The full study in The Irish Journal of Earth Sciences can be read here

Published in Marine Science
Tagged under
Page 1 of 10

Dun Laoghaire Baths Renovation

Afloat has been reporting on the new plans for the publically owned Dun Laoghaire Baths site located at the back of the East Pier since 2011 when plans for its development first went on display by Dun Laoghaire Rathdown County Council. 

Foreshore consent was applied for in 2013.

Last used 30 years ago as the 'Rainbow Rapids' before falling into dereliction – the new site does not include a public pool.

The refurbished Dun Laoghaire Baths include the existing Baths Pavilion for use as artist workspaces, a gallery café and for the provision of public toilet facilities.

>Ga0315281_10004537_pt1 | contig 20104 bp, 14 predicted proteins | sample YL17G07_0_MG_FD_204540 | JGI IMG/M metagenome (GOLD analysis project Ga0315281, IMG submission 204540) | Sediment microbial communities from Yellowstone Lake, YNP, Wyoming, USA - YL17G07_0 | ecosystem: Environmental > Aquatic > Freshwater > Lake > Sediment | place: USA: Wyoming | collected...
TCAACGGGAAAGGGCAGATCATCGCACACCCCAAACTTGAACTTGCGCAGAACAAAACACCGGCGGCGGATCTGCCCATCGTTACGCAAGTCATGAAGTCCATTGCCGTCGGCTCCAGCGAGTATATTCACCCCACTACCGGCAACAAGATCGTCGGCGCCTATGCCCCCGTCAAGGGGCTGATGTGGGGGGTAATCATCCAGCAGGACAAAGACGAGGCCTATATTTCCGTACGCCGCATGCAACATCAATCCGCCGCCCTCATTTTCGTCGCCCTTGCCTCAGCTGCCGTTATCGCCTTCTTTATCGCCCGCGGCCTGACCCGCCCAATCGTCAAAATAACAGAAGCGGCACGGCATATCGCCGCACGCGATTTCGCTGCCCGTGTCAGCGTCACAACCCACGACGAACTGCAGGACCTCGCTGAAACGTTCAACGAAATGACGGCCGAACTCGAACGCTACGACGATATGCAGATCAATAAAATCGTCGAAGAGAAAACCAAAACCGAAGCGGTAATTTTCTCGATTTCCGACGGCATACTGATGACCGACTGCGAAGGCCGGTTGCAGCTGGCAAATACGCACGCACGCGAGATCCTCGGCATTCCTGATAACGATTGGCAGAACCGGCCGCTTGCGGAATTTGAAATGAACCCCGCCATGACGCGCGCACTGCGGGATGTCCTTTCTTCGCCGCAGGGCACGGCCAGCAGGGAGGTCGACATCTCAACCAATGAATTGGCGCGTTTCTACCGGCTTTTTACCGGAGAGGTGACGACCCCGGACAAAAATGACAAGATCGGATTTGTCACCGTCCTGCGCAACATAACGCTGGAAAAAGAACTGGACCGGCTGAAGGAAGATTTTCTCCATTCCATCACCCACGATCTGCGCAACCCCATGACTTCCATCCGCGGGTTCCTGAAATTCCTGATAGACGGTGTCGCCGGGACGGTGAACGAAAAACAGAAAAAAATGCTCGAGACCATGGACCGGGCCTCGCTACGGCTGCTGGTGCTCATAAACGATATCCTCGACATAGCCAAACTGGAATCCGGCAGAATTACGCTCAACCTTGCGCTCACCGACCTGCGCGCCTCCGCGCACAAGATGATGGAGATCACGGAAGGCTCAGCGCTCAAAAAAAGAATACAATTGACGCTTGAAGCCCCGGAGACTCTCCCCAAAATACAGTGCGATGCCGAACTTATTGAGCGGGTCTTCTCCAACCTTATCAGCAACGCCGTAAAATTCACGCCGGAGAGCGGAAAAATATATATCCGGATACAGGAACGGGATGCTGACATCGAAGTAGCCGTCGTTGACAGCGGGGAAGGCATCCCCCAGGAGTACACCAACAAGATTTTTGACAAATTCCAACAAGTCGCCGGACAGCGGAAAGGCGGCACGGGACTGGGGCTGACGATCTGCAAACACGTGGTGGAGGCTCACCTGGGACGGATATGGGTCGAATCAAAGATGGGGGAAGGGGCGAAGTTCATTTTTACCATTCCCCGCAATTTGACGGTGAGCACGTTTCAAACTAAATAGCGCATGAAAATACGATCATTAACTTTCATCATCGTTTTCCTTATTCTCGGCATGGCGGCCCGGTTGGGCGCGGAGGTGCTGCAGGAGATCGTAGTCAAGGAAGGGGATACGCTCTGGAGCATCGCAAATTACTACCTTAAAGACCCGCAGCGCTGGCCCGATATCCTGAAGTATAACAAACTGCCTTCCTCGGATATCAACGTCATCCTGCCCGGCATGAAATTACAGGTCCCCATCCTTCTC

Work finally got underway at Dún Laoghaire on the €9 million redevelopments of the old Dún Laoghaire Baths site in June 2018 under a contract with SIAC-Mantovani.

The works have removed dilapidated structures to the rear of the Pavilion to permit the creation of a new route and landscaping that will connect the walkway at Newtownsmith to both the East Pier and the Peoples Park. 

Original saltwater pools have been filled in and new enhanced facilities for swimming and greater access to the water’s edge by means of a short jetty have also been provided.

The works included the delivery of rock armour to protect the new buildings from storm damage especially during easterly gales. 

It hasn't all been plain sailing during the construction phase with plastic fibres used in construction washing into the sea in November 2018

Work continues on the project in Spring 2020 with the new pier structure clearly visible from the shoreline.

A plinth at the end of the pier will be used to mount a statue of Roger Casement, a former Sandycove resident and Irish nationalist.